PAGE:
Sunday, May 1, 2011
Kelly Greenlee's amazing desserts have become a much-anticipated attraction at First Parish's annual service auction, and last night's offerings did not disappoint. In an effort to do some justice to the quality of the desserts, I serve some good coffee. I promised those present that I would share a little information on the coffees that were offered this time.
The regular coffee was Selva Negra dark roast, from the La Hammonia farm on Selva Negra Coffee Estate, which I have visited during each of my five study tours (so far) in Nicaragua. It is always the most popular coffee at the annual coffee tasting event organized by students in my Secret Life of Coffee class. This coffee is not fair-trade, because Selva Negra is one large estate, rather than a cooperative of small farms. It is, however, recognized by the Rainforest Alliance as a socially and environmentally sustainable farm, and I can certainly vouch for that certification. I know the farm well, including both temporary and permanent worker housing and dining areas. Selva Negra is a leader in sustainability, where a thoroughly integrated approach connects the coffee farm, hotel, food cultivation, energy, and waste streams. During the peak harvest and tourism seasons, many hundreds of people are living on the farm, and almost no waste goes off-site. In addition, a large portion of the farm is set aside as a biosphere reserve known for orchids, birds, and even primates. You can order Selva Negra coffee through its web site or through JavaVino in Atlanta.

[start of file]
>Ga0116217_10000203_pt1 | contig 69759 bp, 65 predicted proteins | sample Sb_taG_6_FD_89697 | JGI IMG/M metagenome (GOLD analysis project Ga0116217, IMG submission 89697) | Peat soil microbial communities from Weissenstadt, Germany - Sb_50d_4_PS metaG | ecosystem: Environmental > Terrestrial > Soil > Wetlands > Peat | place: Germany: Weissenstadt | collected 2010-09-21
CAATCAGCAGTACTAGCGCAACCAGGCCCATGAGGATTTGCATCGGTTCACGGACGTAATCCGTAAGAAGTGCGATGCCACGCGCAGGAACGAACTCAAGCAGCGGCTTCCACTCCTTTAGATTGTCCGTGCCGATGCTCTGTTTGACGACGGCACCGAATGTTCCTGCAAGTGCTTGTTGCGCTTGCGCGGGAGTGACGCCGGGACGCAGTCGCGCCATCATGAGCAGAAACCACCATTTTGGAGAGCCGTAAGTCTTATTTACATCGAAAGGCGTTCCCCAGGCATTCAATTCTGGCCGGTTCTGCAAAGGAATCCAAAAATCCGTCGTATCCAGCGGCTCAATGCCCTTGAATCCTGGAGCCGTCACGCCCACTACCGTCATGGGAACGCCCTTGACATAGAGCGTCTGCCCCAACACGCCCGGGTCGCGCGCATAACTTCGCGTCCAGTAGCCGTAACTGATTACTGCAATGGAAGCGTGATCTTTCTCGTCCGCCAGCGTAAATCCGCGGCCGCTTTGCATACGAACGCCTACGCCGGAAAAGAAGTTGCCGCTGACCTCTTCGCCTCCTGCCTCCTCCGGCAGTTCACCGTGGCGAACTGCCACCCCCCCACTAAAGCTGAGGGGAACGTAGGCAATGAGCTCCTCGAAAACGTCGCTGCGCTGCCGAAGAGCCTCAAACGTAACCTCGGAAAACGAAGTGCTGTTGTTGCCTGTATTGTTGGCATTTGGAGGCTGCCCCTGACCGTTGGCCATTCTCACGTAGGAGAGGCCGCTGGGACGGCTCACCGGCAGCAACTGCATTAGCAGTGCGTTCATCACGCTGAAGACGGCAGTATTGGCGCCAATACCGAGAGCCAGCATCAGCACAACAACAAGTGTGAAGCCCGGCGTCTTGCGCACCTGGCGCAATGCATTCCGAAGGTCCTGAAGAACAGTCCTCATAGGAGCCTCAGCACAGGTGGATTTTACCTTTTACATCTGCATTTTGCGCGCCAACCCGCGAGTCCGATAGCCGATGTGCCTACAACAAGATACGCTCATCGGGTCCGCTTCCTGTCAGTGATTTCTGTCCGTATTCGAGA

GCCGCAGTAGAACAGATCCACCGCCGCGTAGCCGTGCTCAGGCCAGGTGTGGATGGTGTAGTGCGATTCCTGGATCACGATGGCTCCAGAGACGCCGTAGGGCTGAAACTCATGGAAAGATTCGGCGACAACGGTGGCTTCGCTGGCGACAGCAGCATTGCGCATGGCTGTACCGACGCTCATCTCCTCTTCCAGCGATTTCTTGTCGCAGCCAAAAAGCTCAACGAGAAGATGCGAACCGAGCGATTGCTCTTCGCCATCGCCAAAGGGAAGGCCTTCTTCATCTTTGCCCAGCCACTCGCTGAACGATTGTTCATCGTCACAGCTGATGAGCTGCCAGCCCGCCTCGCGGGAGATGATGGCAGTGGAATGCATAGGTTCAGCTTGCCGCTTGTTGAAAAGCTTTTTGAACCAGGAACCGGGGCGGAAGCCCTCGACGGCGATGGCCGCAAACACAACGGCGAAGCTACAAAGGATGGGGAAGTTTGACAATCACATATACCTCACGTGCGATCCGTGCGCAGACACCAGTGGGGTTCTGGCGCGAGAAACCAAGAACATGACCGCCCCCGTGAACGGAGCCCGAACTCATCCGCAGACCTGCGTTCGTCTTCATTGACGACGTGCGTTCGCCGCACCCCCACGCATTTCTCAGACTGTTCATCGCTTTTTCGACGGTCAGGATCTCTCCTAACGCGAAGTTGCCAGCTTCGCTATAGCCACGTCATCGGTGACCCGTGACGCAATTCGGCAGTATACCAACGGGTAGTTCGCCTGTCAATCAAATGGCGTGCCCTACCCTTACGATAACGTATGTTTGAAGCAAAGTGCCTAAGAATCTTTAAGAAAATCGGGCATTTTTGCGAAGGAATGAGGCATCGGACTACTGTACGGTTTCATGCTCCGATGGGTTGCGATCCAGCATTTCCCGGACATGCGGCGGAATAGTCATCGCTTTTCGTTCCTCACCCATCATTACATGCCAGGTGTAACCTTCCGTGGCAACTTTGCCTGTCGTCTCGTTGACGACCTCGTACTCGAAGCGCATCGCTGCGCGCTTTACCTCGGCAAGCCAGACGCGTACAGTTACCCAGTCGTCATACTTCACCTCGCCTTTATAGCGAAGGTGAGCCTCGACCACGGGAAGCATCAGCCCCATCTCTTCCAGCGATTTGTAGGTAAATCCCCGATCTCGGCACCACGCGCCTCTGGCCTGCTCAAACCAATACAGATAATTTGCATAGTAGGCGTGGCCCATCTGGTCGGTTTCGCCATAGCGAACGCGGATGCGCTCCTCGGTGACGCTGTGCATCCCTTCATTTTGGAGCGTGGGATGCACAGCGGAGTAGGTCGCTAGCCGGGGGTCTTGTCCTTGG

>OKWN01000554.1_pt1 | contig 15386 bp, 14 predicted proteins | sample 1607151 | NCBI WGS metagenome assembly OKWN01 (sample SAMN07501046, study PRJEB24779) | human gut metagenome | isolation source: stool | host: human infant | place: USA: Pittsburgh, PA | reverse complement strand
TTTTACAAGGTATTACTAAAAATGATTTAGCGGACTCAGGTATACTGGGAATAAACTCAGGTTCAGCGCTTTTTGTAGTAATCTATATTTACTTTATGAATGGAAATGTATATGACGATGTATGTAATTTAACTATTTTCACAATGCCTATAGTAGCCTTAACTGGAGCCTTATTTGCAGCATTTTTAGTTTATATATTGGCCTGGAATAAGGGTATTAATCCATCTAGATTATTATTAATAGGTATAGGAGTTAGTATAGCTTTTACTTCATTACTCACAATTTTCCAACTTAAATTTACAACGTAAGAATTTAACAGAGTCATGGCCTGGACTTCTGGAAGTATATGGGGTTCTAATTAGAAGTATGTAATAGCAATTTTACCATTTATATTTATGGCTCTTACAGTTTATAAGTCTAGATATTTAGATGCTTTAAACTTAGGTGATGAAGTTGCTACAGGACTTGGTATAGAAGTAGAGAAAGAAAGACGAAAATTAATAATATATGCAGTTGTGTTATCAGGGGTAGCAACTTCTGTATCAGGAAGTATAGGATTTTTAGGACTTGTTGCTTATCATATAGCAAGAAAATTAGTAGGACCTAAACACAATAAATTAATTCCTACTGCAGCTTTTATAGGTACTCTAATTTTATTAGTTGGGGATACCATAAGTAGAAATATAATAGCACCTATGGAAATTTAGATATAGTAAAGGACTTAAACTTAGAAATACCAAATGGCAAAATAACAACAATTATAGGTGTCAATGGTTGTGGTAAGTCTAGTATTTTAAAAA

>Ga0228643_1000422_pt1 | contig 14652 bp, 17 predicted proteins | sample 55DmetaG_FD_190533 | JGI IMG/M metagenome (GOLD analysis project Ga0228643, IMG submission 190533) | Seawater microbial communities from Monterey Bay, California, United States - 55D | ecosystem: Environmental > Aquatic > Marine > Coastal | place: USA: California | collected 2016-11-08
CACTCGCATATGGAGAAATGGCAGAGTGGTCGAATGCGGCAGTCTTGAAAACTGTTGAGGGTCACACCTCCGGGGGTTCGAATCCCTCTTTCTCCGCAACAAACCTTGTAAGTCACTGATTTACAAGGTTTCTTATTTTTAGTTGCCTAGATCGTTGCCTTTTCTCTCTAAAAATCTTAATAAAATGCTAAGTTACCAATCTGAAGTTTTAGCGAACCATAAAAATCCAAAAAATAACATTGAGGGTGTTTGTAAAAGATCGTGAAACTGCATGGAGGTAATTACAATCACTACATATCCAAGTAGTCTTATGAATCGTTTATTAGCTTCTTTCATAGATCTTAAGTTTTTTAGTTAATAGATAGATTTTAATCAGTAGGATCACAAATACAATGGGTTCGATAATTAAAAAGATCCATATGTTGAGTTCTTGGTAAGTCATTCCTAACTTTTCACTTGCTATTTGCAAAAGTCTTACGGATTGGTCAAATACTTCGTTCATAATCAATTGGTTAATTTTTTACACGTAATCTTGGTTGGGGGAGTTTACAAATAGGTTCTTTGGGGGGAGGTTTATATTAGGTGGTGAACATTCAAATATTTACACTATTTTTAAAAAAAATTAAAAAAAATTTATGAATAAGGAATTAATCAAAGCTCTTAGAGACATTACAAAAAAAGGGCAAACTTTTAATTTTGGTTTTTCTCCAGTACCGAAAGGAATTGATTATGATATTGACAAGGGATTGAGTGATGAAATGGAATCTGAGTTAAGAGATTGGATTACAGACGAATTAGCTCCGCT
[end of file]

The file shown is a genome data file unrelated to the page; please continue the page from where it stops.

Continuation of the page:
Dean's Beans in Orange, Massachusetts, a leader in organic and fair-trade coffee. Dean Cycon was a human-rights lawyer who entered the coffee business specifically as a way to empower coffee farmers he met during his work with Nobel Laureate Rigoberta Menchú. His book Javatrekker is required reading for my coffee students, a fun read, and the best introduction I know of to the need for more justice in the coffee trade. (Menchú's autobiography is also a worthwhile read, focusing on the long civil war in Guatemala.)
Dean's book includes an entire chapter on the deadly human-rights abuses in the state of Chiapas in far southern Mexico. The decaf coffee we served at the auction comes from the Mut Vitz cooperative in Chiapas, and is decaffeinated through a Swiss-water process that introduces no chemicals. I purchase this coffee frequently, because it is a delicious single-origin coffee that is readily available in both regular and decaf form, so that my coffee students and audiences can make a direct comparison.
I prepared both coffees in high-temperature drip brewers, which are an improvement over typical brewers and a big improvement over percolators. If you purchase these coffees for home use, however, I recommend preparing them with a French press or other small-batch method. See my coffee care page for more preparation tips.